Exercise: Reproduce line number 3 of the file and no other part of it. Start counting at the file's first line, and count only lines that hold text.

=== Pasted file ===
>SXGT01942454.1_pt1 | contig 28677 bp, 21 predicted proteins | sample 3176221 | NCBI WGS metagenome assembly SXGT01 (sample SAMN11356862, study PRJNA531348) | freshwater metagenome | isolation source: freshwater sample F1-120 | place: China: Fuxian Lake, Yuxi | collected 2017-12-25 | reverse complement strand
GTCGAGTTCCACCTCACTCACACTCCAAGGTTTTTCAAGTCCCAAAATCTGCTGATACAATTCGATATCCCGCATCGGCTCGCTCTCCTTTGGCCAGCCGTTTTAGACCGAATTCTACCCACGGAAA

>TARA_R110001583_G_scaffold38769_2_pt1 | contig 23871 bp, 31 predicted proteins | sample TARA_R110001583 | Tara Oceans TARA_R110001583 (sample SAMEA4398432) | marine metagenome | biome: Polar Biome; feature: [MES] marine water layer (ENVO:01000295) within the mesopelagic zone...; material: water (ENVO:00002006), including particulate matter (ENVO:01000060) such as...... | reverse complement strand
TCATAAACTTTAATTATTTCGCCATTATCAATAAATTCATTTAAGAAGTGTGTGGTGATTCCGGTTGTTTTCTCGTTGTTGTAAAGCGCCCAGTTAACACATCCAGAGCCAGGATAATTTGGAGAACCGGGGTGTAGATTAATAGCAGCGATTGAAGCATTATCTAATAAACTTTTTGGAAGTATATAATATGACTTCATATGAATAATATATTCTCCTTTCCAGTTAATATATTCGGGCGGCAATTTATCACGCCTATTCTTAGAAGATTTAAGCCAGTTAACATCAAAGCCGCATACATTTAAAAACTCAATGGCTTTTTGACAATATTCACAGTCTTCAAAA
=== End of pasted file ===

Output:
>TARA_R110001583_G_scaffold38769_2_pt1 | contig 23871 bp, 31 predicted proteins | sample TARA_R110001583 | Tara Oceans TARA_R110001583 (sample SAMEA4398432) | marine metagenome | biome: Polar Biome; feature: [MES] marine water layer (ENVO:01000295) within the mesopelagic zone...; material: water (ENVO:00002006), including particulate matter (ENVO:01000060) such as...... | reverse complement strand